Explanations for the decline in the fishery are many but in all likelihood it was a combination of many factors. The decline in water quality was undoubtedly a major factor. Phosphate and nitrate levels going into the loch soared with the Todd & Duncan factory, the Kinross & Milnathort sewage outflows and increasingly intensive agricultural regimes (increased fertiliser usage) all playing a major part. The hyper-sensitive ecology of Loch Leven simply got out of kilter and water quality declined steadily. The main feeder streams into the loch, and in particular the South Queich and the Gairney both of which are so important in the rearing of young brown trout, were undoubtedly affected dramatically by the changed hydrology resulting from gravel extraction at Balado and below Cleish respectively – incidentally, is it not unforgivable the many environmental bodies of today, and in particular SEPA and SNH, are still approving gravel extraction applications within the Loch Leven Catchment area without any regard whatsoever about the hydrological effects it could have whilst at the same time trumpeting the loch’s vital importance? In addition to gravel extraction, the network of feeder streams in the catchment area were also undoubtedly affected by the financial inducements given to farmers to improve drainage on their land.
Willie - and the one that got away!
Nobody is more knowledgeable about Loch Leven than Willie Wilson, as anyone who has taken time to talk to him about it will attest. True, there are experts in certain scientific fields such as water quality who can beat him on pure science, but his knowledge about Loch Leven as a whole is completely unsurpassed. But that is just a part of it – if you ally to his total love and dedication to the loch and everything about it and you have someone who is truly unique. Despite the inexorable decline in fishery’s fortunes throughout the second half of the 20th century, Willie’s s never waned for one single moment. He always felt the loch would start to recover at some stage and his faith never wavered – he was forever coming forward with theories about what was happening and what could be done to improve things. Most mere mortals in his position during the darkest periods in recent decades would have found their faith broken but not Willie. I have struggled to find a single word to describe his importance to Loch Leven and the Fishery during these times but perhaps ‘Colossus’ might be appropriate.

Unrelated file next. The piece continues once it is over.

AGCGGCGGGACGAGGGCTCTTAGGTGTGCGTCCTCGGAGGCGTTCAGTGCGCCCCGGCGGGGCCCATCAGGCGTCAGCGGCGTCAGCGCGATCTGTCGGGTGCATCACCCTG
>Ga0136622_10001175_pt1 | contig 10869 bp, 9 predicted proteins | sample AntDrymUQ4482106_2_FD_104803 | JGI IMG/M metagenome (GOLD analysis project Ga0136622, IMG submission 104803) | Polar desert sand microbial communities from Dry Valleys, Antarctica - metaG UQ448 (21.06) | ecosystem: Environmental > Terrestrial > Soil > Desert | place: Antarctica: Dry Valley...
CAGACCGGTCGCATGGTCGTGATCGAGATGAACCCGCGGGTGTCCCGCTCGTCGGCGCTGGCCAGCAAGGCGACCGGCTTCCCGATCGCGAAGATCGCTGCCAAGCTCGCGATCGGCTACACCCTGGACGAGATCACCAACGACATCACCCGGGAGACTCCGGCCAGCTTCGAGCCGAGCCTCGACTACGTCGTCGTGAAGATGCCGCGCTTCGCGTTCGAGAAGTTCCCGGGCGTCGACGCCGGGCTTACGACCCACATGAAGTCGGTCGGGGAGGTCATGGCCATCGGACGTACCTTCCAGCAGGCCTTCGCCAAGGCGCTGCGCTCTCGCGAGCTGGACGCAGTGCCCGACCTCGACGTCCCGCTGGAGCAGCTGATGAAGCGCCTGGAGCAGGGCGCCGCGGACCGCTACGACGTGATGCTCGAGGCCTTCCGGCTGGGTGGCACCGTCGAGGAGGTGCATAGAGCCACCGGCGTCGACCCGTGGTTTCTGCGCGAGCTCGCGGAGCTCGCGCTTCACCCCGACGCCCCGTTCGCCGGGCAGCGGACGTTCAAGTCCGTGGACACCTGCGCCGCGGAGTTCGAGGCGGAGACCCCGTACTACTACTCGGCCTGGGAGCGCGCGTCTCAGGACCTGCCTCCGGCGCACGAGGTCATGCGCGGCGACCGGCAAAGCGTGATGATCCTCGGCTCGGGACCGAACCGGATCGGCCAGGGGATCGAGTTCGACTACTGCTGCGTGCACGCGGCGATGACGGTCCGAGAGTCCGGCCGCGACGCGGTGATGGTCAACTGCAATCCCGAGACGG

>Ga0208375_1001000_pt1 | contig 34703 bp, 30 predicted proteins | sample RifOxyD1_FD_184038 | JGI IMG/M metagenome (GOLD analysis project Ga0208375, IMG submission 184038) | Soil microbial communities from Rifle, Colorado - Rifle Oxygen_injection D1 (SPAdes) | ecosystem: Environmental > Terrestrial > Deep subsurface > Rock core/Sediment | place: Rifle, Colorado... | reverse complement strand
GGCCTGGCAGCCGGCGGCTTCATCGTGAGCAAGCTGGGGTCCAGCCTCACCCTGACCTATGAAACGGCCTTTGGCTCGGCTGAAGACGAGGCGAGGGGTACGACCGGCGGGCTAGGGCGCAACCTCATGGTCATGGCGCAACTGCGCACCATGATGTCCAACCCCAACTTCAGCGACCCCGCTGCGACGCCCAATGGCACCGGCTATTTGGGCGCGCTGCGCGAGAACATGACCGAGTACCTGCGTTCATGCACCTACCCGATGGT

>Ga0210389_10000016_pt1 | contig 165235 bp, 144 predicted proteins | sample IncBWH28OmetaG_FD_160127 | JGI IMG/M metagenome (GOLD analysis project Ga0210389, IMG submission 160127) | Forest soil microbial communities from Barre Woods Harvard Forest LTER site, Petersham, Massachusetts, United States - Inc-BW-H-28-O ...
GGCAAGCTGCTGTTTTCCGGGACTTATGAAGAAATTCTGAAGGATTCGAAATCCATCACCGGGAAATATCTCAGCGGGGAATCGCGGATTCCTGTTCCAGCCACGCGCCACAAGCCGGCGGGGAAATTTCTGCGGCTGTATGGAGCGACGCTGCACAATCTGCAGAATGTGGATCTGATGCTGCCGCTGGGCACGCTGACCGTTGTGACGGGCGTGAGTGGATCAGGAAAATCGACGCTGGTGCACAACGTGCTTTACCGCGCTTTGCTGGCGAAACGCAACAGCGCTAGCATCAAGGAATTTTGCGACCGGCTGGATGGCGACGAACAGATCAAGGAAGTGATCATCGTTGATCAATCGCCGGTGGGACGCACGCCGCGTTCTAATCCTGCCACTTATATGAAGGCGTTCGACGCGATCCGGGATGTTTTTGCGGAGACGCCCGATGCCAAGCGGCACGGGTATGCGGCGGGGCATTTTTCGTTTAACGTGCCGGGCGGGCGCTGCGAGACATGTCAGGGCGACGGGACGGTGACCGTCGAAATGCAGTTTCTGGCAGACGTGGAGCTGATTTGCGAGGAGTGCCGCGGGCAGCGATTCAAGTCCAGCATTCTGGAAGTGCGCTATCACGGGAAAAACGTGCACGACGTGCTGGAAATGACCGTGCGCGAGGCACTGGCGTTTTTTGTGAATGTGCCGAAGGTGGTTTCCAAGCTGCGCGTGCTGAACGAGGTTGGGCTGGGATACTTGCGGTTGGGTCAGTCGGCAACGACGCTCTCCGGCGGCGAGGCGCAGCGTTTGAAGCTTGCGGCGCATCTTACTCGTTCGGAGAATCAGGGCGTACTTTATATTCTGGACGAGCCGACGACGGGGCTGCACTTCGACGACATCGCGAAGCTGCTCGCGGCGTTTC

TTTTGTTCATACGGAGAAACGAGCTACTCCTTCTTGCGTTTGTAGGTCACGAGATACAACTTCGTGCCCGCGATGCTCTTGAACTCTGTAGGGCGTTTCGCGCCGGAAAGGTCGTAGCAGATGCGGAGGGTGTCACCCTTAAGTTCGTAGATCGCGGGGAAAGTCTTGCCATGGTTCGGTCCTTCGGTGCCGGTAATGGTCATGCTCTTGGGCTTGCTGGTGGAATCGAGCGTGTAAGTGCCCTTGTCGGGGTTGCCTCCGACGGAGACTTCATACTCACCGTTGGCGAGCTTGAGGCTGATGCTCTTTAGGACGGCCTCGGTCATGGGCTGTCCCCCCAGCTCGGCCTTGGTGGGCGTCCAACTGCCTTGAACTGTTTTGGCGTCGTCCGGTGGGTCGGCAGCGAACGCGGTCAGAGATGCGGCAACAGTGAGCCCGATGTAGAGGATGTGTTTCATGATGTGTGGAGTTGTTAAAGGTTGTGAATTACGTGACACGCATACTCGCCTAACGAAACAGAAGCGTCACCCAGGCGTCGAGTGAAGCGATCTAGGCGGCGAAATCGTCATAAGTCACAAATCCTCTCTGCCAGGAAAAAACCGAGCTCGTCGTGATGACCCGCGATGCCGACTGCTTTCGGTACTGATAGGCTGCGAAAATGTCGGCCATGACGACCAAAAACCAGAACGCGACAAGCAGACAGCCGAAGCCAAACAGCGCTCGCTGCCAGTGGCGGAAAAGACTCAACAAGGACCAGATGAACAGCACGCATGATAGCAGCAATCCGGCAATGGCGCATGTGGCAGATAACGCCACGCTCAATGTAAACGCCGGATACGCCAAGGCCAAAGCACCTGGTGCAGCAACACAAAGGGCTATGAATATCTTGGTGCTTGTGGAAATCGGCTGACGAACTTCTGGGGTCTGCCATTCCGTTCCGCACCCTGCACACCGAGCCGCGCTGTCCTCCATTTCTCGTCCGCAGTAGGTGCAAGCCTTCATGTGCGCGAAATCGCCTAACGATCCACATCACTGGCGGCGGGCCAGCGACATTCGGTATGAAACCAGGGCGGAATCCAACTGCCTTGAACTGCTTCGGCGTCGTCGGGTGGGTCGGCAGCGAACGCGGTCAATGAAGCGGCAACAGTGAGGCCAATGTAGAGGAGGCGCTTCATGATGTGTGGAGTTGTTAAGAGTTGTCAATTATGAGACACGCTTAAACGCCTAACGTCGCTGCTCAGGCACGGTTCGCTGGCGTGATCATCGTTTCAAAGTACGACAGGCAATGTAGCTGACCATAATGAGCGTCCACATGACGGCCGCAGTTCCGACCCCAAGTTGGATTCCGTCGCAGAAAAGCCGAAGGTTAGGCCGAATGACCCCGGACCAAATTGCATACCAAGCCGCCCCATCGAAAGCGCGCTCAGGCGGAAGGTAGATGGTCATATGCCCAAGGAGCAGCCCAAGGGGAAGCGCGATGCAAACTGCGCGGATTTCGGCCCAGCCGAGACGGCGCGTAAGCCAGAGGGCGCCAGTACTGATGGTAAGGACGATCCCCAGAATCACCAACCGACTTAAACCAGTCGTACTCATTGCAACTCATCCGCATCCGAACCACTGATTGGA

I suspect that if you asked him what milestones there were during the last 50 years, two that he would give you would be, first of all, the reinstating of the fish farm at Tarhill on the north shore of the loch in 1980/1 in response to the decline in brown trout catches. Starting more or less from scratch with Roy Fernie, setting up a brown trout hatchery and rearing ponds was an unbelievably steep learning curve for them both. Over the years from 1983 to 2006, tens of millions of brown trout eggs were hatched, around 3 million of which were then reared to 6″ or more before being used to stock the loch. It was an incredibly delicate operation where the slightest mistake could decimate stocks. With no model to base their operation on, we relied heavily on their ingenuity.
The second ‘milestone’, if you could call it that, was probably Scum Saturday (13th June 1992) when a toxic blue-green algal bloom started washing up on the shores of the loch. By coincidence, Scum Saturday was the very day that Scottish Natural Heritage was celebrating its formation out of the erstwhile Nature Conservancy and had to cancel various activities on the loch – a portent perhaps?
Scum Saturday proved to be the wakeup call everyone needed to the fact that Loch Leven was in effect dying. Subsequent actions by all parties over the last 20 years have turned this situation around to such an extent that the loch is now regaining its health to an extent that would not have been believable a while ago. One immediate result of Scum Saturday, and one with which Willie was heavily involved, was the controversial decision to stock rainbows in Loch Leven for the very first time in additional to its indigenous brown trout. Only 2,715 brown trout had been caught in the entire 1992 season and it was felt that rainbows might help save the Fishery, but it was a decision over which there was much agonising. As it happens, the rainbows initially thrived in Loch Leven and for the following 12 years they almost certainly did keep the Fishery afloat but then suddenly, probably as a result of changes to the loch’s ecology, they suddenly became vulnerable to eye fluke and stocking of rainbows ceased in 2004.